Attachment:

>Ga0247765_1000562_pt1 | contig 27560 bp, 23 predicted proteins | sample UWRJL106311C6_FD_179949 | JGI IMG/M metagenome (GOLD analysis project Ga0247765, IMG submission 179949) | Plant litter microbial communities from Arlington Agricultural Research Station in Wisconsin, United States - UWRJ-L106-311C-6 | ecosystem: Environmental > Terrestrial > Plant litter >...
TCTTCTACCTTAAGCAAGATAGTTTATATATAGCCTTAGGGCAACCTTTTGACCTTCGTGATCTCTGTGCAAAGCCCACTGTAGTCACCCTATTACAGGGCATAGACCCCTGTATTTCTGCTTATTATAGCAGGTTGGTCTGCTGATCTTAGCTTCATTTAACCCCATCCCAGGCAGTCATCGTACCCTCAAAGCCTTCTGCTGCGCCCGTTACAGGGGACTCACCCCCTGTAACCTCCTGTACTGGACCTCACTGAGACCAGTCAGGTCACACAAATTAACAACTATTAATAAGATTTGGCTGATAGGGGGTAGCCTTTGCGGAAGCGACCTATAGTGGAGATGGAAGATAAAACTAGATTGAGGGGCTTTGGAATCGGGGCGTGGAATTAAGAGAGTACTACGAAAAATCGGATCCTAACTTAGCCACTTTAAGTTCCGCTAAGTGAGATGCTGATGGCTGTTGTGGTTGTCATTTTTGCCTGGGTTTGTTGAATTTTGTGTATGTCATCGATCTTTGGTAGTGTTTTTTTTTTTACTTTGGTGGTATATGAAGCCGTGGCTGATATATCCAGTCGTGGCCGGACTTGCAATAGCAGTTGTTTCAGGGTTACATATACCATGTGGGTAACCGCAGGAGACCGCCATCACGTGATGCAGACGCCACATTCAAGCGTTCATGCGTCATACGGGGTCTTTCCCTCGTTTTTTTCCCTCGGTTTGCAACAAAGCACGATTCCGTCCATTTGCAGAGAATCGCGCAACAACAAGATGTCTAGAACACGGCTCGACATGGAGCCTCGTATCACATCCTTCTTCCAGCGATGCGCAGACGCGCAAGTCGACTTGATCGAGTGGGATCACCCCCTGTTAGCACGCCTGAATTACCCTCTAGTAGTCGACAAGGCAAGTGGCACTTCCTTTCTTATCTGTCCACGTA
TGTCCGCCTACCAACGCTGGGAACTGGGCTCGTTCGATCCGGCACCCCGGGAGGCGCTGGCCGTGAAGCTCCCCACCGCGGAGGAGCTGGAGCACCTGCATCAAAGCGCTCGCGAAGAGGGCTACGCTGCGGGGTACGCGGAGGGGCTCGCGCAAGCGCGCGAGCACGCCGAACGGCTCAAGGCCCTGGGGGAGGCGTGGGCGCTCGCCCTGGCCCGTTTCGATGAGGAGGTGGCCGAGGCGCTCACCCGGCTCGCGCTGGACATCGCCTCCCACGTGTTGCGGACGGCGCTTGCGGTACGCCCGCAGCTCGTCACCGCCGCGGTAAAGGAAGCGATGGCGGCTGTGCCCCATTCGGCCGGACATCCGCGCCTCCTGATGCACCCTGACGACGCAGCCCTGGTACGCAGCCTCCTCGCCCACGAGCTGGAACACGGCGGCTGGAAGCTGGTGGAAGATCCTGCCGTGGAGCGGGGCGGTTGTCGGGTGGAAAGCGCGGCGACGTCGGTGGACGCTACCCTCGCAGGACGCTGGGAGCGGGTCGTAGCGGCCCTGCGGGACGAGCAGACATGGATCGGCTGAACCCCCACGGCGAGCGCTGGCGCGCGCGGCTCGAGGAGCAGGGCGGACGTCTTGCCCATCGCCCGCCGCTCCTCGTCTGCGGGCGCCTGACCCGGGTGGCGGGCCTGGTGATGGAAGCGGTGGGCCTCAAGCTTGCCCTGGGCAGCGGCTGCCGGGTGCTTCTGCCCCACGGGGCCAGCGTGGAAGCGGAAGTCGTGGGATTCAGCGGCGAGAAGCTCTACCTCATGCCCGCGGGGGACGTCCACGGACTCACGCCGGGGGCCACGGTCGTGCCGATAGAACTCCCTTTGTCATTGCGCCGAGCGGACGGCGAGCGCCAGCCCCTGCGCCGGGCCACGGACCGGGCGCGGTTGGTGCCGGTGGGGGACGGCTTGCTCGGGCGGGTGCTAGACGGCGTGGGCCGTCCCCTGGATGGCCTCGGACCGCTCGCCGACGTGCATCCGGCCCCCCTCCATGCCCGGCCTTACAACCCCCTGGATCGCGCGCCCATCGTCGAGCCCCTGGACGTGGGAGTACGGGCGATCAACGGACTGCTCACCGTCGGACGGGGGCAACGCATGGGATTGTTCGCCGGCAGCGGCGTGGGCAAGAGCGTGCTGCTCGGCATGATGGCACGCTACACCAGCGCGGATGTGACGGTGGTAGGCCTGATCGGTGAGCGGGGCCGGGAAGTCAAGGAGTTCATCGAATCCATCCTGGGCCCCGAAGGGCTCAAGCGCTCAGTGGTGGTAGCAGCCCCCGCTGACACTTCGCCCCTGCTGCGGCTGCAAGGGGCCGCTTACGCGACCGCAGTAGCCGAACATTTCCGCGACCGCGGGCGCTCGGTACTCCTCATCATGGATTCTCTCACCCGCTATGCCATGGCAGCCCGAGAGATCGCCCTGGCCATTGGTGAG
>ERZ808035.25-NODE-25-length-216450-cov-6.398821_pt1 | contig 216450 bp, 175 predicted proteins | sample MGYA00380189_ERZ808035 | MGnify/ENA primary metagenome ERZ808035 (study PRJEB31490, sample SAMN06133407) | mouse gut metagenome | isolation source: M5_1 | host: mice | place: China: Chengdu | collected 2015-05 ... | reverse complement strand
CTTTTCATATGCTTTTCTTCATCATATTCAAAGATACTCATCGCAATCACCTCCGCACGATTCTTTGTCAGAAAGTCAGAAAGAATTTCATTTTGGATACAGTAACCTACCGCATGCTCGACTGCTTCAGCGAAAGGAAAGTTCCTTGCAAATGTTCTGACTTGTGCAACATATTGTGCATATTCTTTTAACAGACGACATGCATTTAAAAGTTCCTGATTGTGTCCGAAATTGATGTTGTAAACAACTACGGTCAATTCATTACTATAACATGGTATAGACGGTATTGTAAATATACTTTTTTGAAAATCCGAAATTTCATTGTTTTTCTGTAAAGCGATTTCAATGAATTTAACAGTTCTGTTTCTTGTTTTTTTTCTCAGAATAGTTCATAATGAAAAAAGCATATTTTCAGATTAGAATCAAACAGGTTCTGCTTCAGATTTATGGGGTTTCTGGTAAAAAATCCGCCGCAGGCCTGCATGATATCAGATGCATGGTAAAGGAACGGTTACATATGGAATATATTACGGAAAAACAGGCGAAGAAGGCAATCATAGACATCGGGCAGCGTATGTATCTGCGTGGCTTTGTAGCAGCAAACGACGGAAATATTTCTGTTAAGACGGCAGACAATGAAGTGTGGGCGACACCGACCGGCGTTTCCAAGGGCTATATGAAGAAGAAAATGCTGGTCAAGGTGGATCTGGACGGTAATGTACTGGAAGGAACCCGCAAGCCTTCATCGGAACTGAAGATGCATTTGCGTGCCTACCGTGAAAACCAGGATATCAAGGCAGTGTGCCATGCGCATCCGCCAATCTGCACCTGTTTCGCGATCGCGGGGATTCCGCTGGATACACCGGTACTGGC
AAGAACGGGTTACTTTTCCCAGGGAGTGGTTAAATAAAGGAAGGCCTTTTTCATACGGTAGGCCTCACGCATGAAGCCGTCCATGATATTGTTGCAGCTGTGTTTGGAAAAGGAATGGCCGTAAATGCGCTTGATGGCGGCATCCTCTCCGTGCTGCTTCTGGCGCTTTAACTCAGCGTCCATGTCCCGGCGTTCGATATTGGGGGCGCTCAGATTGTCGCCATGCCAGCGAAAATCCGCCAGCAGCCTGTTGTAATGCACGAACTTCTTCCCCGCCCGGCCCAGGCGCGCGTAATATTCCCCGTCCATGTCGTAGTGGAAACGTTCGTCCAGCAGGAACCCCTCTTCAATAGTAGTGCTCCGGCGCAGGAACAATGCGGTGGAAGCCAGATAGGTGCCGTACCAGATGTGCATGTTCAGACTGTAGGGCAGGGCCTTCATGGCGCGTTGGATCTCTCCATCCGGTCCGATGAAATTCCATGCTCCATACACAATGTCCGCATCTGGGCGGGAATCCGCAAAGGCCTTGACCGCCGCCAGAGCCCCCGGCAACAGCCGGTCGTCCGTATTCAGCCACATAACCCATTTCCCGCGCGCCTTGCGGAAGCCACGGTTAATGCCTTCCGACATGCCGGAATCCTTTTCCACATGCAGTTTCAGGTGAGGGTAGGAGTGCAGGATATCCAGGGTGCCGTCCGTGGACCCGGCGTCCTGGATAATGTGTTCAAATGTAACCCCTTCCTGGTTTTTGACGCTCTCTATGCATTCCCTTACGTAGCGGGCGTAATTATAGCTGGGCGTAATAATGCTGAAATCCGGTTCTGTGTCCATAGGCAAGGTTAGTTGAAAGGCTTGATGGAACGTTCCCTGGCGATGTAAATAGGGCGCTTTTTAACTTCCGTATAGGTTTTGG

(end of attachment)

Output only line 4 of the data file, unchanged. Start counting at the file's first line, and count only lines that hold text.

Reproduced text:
>ERZ808035.25-NODE-25-length-216450-cov-6.398821_pt1 | contig 216450 bp, 175 predicted proteins | sample MGYA00380189_ERZ808035 | MGnify/ENA primary metagenome ERZ808035 (study PRJEB31490, sample SAMN06133407) | mouse gut metagenome | isolation source: M5_1 | host: mice | place: China: Chengdu | collected 2015-05 ... | reverse complement strand